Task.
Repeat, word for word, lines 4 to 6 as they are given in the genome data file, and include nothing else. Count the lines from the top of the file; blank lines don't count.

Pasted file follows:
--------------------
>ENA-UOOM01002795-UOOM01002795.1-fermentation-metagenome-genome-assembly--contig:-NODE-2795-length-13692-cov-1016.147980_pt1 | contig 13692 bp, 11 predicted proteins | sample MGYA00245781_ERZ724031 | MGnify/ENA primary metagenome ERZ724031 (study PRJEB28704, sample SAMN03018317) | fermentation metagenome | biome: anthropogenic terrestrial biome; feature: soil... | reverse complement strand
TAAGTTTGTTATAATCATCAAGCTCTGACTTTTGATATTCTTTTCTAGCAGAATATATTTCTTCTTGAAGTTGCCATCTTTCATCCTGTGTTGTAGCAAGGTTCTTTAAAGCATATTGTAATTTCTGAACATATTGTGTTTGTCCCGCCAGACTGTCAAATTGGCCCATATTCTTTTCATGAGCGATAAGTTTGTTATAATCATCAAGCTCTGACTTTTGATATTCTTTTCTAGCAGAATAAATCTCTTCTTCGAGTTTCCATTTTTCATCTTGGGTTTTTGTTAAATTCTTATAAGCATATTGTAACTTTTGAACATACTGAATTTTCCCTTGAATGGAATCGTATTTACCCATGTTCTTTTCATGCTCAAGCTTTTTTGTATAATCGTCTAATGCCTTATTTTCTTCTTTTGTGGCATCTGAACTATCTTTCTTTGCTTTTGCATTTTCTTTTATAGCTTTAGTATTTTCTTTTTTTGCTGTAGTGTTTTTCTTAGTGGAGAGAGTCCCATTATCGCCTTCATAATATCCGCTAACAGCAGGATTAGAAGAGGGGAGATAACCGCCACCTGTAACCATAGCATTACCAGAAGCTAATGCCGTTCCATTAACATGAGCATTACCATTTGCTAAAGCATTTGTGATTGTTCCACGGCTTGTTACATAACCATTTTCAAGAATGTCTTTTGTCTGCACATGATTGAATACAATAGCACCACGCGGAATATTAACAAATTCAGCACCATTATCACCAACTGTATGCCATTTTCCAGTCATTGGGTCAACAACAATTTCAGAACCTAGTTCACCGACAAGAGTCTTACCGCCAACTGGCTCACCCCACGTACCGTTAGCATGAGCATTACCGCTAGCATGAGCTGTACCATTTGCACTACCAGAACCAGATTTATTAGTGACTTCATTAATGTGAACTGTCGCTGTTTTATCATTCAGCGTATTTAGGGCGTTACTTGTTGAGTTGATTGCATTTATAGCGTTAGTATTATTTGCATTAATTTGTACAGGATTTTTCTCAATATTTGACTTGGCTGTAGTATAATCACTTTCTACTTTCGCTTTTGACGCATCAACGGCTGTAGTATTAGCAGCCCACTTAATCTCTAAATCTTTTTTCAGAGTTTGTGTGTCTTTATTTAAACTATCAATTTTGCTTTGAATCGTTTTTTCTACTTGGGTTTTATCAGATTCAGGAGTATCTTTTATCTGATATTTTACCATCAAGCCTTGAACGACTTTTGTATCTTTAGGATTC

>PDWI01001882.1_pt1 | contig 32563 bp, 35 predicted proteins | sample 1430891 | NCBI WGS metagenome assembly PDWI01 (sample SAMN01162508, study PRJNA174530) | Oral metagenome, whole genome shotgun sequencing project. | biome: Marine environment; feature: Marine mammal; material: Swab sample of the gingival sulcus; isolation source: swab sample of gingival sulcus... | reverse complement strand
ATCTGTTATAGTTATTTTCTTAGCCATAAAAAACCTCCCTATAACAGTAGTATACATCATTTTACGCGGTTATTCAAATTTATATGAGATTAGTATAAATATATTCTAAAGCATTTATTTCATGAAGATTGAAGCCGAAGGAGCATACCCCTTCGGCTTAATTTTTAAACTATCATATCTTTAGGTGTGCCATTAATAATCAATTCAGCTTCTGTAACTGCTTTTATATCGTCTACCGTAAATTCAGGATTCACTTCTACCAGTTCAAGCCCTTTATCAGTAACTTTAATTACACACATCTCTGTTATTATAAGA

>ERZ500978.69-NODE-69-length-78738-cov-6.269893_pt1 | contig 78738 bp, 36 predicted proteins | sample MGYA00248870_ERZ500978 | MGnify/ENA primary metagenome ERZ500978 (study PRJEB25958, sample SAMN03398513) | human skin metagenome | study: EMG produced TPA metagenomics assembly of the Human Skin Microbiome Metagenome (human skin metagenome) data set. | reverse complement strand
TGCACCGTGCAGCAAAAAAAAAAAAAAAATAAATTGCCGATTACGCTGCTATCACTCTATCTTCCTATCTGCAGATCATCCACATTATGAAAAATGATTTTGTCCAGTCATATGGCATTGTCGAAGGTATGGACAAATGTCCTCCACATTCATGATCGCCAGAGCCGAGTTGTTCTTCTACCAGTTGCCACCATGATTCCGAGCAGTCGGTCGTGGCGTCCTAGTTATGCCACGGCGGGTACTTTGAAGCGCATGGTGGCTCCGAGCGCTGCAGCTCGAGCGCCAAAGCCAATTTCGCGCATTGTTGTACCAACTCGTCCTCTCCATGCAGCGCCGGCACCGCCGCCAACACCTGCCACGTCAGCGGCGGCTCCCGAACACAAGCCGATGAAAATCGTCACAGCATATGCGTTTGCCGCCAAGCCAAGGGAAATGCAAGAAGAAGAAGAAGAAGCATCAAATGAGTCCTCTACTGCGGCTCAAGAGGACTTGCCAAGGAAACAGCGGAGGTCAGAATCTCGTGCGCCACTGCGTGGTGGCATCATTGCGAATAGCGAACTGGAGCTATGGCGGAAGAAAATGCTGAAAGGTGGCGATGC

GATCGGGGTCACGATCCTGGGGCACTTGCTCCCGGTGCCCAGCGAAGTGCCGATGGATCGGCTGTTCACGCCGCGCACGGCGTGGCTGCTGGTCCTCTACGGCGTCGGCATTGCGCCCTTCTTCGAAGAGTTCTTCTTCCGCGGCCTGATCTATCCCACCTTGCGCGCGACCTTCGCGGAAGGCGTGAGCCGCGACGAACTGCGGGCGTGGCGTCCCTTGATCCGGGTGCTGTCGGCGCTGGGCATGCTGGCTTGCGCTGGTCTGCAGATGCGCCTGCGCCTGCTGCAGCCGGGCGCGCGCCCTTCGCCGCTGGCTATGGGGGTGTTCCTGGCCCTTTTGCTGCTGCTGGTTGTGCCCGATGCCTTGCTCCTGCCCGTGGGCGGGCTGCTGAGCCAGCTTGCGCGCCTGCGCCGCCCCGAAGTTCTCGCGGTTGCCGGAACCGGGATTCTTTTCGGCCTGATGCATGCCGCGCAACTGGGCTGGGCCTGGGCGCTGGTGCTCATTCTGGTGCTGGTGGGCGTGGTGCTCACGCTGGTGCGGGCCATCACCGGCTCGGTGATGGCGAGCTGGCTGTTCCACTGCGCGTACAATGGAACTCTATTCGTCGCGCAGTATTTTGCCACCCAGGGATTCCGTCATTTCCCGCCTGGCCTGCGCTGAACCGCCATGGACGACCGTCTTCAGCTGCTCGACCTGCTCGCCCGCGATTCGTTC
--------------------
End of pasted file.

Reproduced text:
ATCTGTTATAGTTATTTTCTTAGCCATAAAAAACCTCCCTATAACAGTAGTATACATCATTTTACGCGGTTATTCAAATTTATATGAGATTAGTATAAATATATTCTAAAGCATTTATTTCATGAAGATTGAAGCCGAAGGAGCATACCCCTTCGGCTTAATTTTTAAACTATCATATCTTTAGGTGTGCCATTAATAATCAATTCAGCTTCTGTAACTGCTTTTATATCGTCTACCGTAAATTCAGGATTCACTTCTACCAGTTCAAGCCCTTTATCAGTAACTTTAATTACACACATCTCTGTTATTATAAGA

>ERZ500978.69-NODE-69-length-78738-cov-6.269893_pt1 | contig 78738 bp, 36 predicted proteins | sample MGYA00248870_ERZ500978 | MGnify/ENA primary metagenome ERZ500978 (study PRJEB25958, sample SAMN03398513) | human skin metagenome | study: EMG produced TPA metagenomics assembly of the Human Skin Microbiome Metagenome (human skin metagenome) data set. | reverse complement strand
TGCACCGTGCAGCAAAAAAAAAAAAAAAATAAATTGCCGATTACGCTGCTATCACTCTATCTTCCTATCTGCAGATCATCCACATTATGAAAAATGATTTTGTCCAGTCATATGGCATTGTCGAAGGTATGGACAAATGTCCTCCACATTCATGATCGCCAGAGCCGAGTTGTTCTTCTACCAGTTGCCACCATGATTCCGAGCAGTCGGTCGTGGCGTCCTAGTTATGCCACGGCGGGTACTTTGAAGCGCATGGTGGCTCCGAGCGCTGCAGCTCGAGCGCCAAAGCCAATTTCGCGCATTGTTGTACCAACTCGTCCTCTCCATGCAGCGCCGGCACCGCCGCCAACACCTGCCACGTCAGCGGCGGCTCCCGAACACAAGCCGATGAAAATCGTCACAGCATATGCGTTTGCCGCCAAGCCAAGGGAAATGCAAGAAGAAGAAGAAGAAGCATCAAATGAGTCCTCTACTGCGGCTCAAGAGGACTTGCCAAGGAAACAGCGGAGGTCAGAATCTCGTGCGCCACTGCGTGGTGGCATCATTGCGAATAGCGAACTGGAGCTATGGCGGAAGAAAATGCTGAAAGGTGGCGATGC